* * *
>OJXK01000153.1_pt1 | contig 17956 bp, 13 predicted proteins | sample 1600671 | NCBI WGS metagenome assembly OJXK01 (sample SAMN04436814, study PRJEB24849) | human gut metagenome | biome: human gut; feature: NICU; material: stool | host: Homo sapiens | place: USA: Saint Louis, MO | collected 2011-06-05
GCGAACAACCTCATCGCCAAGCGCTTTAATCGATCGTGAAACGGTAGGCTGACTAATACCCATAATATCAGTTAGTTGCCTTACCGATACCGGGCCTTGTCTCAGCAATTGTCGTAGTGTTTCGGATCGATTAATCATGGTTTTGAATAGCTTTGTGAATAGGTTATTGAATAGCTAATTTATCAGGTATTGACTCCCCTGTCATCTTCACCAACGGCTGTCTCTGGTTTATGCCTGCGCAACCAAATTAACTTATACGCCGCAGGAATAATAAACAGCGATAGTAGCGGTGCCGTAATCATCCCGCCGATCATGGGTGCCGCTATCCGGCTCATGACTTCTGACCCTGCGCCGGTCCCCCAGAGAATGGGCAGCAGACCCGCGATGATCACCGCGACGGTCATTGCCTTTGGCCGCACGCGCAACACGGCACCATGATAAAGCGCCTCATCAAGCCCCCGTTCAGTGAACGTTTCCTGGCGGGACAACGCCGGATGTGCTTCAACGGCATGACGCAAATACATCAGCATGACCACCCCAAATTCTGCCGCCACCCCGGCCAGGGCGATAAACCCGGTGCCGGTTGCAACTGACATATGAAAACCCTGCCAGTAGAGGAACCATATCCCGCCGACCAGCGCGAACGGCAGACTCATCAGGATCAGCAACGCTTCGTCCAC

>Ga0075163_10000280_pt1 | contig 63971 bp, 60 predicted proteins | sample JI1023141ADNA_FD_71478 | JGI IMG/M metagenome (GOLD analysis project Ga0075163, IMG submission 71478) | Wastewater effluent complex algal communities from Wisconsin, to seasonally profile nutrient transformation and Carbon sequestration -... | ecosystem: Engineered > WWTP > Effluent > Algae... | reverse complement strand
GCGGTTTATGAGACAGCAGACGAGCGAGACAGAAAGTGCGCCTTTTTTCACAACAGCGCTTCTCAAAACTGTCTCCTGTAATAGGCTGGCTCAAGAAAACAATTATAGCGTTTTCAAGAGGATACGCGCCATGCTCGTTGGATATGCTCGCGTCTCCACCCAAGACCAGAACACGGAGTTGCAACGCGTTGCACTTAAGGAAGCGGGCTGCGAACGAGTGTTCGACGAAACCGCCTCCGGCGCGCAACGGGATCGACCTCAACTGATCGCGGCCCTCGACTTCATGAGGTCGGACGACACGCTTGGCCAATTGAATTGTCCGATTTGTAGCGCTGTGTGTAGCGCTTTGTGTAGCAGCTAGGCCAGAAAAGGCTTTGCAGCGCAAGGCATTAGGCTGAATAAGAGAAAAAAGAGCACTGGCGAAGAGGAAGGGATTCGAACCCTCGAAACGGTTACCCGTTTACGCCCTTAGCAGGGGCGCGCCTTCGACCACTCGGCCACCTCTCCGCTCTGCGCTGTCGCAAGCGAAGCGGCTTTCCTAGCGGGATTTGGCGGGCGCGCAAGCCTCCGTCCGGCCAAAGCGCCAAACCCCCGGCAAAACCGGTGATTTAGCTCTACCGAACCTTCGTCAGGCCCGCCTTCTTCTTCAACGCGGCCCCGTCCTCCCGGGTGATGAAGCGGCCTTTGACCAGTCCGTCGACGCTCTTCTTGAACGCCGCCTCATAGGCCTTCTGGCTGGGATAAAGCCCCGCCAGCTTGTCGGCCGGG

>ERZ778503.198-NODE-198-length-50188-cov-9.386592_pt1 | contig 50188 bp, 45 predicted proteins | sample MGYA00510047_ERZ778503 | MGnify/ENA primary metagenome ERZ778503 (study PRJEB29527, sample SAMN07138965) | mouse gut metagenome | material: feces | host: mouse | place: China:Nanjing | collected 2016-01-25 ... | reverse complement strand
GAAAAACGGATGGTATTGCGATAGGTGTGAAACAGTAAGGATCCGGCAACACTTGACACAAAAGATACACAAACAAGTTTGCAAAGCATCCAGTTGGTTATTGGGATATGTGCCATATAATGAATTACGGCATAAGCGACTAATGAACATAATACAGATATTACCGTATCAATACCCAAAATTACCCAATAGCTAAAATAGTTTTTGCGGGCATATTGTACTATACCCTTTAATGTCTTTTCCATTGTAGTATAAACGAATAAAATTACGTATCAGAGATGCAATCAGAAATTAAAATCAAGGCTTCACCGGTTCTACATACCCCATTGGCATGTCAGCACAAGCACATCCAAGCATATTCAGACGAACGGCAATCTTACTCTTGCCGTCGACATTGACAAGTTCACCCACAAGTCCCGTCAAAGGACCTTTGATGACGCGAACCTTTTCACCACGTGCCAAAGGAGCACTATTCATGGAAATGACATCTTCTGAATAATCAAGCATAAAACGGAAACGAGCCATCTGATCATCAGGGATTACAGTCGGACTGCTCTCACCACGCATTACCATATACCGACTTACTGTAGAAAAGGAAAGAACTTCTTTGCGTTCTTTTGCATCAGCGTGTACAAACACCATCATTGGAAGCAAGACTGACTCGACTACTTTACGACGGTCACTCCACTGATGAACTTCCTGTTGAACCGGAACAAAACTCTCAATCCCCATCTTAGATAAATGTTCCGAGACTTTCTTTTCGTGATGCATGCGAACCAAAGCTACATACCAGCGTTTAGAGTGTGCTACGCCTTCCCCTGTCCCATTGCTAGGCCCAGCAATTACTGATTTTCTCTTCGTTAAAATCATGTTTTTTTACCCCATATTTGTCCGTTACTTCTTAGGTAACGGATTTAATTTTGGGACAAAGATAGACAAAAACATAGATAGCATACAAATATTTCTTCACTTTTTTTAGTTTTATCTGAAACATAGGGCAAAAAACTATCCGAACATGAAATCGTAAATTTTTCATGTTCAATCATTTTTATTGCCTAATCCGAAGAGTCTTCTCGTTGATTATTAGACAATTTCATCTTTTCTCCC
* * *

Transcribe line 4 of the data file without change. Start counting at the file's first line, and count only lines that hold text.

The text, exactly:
GCGGTTTATGAGACAGCAGACGAGCGAGACAGAAAGTGCGCCTTTTTTCACAACAGCGCTTCTCAAAACTGTCTCCTGTAATAGGCTGGCTCAAGAAAACAATTATAGCGTTTTCAAGAGGATACGCGCCATGCTCGTTGGATATGCTCGCGTCTCCACCCAAGACCAGAACACGGAGTTGCAACGCGTTGCACTTAAGGAAGCGGGCTGCGAACGAGTGTTCGACGAAACCGCCTCCGGCGCGCAACGGGATCGACCTCAACTGATCGCGGCCCTCGACTTCATGAGGTCGGACGACACGCTTGGCCAATTGAATTGTCCGATTTGTAGCGCTGTGTGTAGCGCTTTGTGTAGCAGCTAGGCCAGAAAAGGCTTTGCAGCGCAAGGCATTAGGCTGAATAAGAGAAAAAAGAGCACTGGCGAAGAGGAAGGGATTCGAACCCTCGAAACGGTTACCCGTTTACGCCCTTAGCAGGGGCGCGCCTTCGACCACTCGGCCACCTCTCCGCTCTGCGCTGTCGCAAGCGAAGCGGCTTTCCTAGCGGGATTTGGCGGGCGCGCAAGCCTCCGTCCGGCCAAAGCGCCAAACCCCCGGCAAAACCGGTGATTTAGCTCTACCGAACCTTCGTCAGGCCCGCCTTCTTCTTCAACGCGGCCCCGTCCTCCCGGGTGATGAAGCGGCCTTTGACCAGTCCGTCGACGCTCTTCTTGAACGCCGCCTCATAGGCCTTCTGGCTGGGATAAAGCCCCGCCAGCTTGTCGGCCGGG